Mindset or methodology? Software Testing Clinic – Session 7: Agile Testing

July, 8th 2016Simon Tomes

The stakeholder can only speak to the BA who can only speak to the developer who probably won't speak to the tester.

Time's up! Did you do any testing?

This was Waterfall in its full glory, recreated during Session 7 of the Software Testing Clinic. I couldn't get enough of how awkward it felt with a team that wasn't allowed to collaborate.

It felt strange to relive this feeling. I endured copious flashbacks to my work life of 2003!

Mark Winteringham and Dan Ashby ran an excellent session. Attendees learnt about Waterfall and Agile and their relationship to testing.

I'll share my thoughts about Agile Testing and also some ideas that might help you reflect on your current approach.

Many ways to look at it

There are many ways to interpret Agile and I sensed this during the session. I have a hunch this comes from good and bad experiences. It was sometimes referred to as Agile process, Agile method and Agile approach.

Lisa Crispin and Janet Gregory share their thoughts in their Agile Testing book. The Agile Testing Quadrant describes the types of testing that exist in an Agile context.

The Agile manifesto is a set of principles – or way of being – to help those who want to practice Agile Testing.

Agile is a mindset and not a methodology. Scrum, Kanban and Waterfall are methodologies.

Perhaps consider Agile Testing as a mindset, with tools and methodologies that support testing.

Collaborate and experiment

Dan and Mark emphasised the importance of collaboration. They urged everyone to unlearn their traditional view of testing. With Agile Testing, testing is not an activity at the end of a development cycle.

It challenges you to explore ways to gather faster feedback. It asks you to question silos and to create a more harmonious team approach to developing a product.

Imagine for a moment you replaced "testing" with "experimentation". Agile and experimentation go hand-in-hand. The principles of the Agile manifesto have got your back!

Agile Testing with Heuristics and Oracles help you discover what your product actually does instead of what it was intended to do.

Here are three ideas that might help you and your team think about Agile Testing:

1. Start with the why

It's useful for a team to step back and work out what they believe in. Do this before working out what principles and methods you want to experiment with.

Take a moment to step away and ask: "What do we believe in as a team?".

Start with the why. Then collaborate on how you'll operate as a team. What you do next with Agile Testing will become super clear.

This might sound difficult if your development team is 200 people strong and claims to "do Agile". If there's a push for standardisation take this as an opportunity to try something different. It worked for Steve and his band of pirates.

Seek opportunity to learn from other teams, hoover up learnings and share them with your own team. Use that information to focus on what you and your immediate team believe in.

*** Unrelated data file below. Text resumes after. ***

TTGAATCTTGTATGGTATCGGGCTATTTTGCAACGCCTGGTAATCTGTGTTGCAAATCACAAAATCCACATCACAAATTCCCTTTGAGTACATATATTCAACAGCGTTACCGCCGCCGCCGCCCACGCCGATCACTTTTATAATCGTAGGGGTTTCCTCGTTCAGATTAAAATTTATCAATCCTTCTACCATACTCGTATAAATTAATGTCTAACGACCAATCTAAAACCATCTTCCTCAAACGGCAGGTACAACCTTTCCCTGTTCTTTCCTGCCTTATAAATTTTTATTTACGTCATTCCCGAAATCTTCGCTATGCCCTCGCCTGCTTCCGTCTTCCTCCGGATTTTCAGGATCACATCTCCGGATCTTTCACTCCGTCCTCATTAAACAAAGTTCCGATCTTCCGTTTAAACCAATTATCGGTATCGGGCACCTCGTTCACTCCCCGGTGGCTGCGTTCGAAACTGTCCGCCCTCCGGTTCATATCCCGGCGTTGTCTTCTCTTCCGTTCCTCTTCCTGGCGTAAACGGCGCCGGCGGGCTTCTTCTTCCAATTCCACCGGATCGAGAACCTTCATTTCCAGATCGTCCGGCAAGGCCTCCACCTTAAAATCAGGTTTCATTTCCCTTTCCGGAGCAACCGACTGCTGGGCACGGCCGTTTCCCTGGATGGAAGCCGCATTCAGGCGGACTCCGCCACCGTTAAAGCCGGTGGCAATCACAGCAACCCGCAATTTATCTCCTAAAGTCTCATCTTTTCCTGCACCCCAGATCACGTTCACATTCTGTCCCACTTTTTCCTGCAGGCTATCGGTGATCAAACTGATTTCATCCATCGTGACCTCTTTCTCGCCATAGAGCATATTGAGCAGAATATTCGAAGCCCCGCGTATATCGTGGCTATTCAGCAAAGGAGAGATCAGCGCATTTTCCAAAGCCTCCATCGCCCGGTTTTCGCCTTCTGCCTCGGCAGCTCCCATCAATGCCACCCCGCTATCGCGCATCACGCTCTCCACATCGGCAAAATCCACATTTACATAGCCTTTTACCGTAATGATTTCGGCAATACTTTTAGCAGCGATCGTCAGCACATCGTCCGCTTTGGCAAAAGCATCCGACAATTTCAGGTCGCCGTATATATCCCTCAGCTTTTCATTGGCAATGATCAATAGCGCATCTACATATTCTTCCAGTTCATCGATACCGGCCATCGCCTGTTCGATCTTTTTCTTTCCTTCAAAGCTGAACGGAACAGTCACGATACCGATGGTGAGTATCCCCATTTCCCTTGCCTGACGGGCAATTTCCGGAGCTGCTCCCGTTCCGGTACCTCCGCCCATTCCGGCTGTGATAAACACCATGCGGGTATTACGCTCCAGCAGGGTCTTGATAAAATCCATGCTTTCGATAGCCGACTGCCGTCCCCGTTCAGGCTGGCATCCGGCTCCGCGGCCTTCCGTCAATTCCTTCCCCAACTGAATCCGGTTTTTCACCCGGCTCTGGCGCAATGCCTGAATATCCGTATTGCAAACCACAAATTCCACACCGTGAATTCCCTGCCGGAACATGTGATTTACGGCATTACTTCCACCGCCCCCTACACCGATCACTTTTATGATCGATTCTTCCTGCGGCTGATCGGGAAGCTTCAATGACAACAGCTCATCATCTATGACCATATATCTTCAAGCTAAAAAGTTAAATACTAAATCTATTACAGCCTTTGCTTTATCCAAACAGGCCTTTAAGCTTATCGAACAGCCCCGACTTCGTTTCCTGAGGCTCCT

2. Rewire teams like microservices

Perhaps your team embraces Agile Testing. How do you ensure others appreciate what your team believes in and how you choose to operate? Should you spend time sharing your view on testing? Or should you spend time delivering value to your customers?

Maybe there's an opportunity to seek inspiration from microservices — in particular smart endpoints and decentralised control.

Smart endpoints help applications decouple themselves from each other.

Imagine a team inspired by different schools of testing. Maybe they want to try a combo of Agile and Context-driven. Clear endpoints allow other teams to connect regardless of testing approach. Other teams don't need to know the ins-and-outs of the team they are communicating with.

Let's decouple from another team's mindset, approach or process – even if they happen to be the same!

If a team changes how they do things then the opportunity to impact surrounding teams is low. This creates an environment where experimentation and failure is welcome.

Decentralised control partitions a system. It allows for a multitude of technology options. It's the antithesis of defined standards. Apply decentralised control to teams and autonomy amplifies motivation.

It's a subtle shift. Perhaps teams will spend more time focusing on their customers. They'll be less time and no need to worry about other teams.

3. Run daily testing retrospectives

There are a plethora of retrospective techniques. A team practicing Agile Testing will likely get together every two weeks. They reflect on everything about the sprint. Sometimes testing doesn't get the voice it deserves.

Try a daily retrospective with the scope set to just testing.

Invite your team to capture thoughts throughout the day. Or set aside a 5-minute time box.

Share those thoughts at the end of the day in a Slack channel, team chat room or wiki. Use them as a catalyst to improve collaboration.

A future for Collaborative Testing

At the core of Agile Testing is collaboration. A more meaningful name might be Collaborative Testing.

Perhaps we call it just that?

Over to you

Want to join the next Software Testing Clinic? Head over to the meetup and sign up!

I'd love to hear your views. What thoughts do you have about Agile Testing? What good and not-so-good experiences have you had?